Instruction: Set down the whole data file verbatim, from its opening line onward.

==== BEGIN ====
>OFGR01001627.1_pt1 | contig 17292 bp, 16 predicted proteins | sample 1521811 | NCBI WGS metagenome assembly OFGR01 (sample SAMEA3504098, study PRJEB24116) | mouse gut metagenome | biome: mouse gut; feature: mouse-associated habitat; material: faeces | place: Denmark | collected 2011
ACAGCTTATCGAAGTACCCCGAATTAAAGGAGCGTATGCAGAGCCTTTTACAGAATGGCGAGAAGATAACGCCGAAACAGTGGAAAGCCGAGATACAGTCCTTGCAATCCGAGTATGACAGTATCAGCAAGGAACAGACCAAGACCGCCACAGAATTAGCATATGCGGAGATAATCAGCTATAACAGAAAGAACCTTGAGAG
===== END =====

>OFGR01001627.1_pt1 | contig 17292 bp, 16 predicted proteins | sample 1521811 | NCBI WGS metagenome assembly OFGR01 (sample SAMEA3504098, study PRJEB24116) | mouse gut metagenome | biome: mouse gut; feature: mouse-associated habitat; material: faeces | place: Denmark | collected 2011
ACAGCTTATCGAAGTACCCCGAATTAAAGGAGCGTATGCAGAGCCTTTTACAGAATGGCGAGAAGATAACGCCGAAACAGTGGAAAGCCGAGATACAGTCCTTGCAATCCGAGTATGACAGTATCAGCAAGGAACAGACCAAGACCGCCACAGAATTAGCATATGCGGAGATAATCAGCTATAACAGAAAGAACCTTGAGAG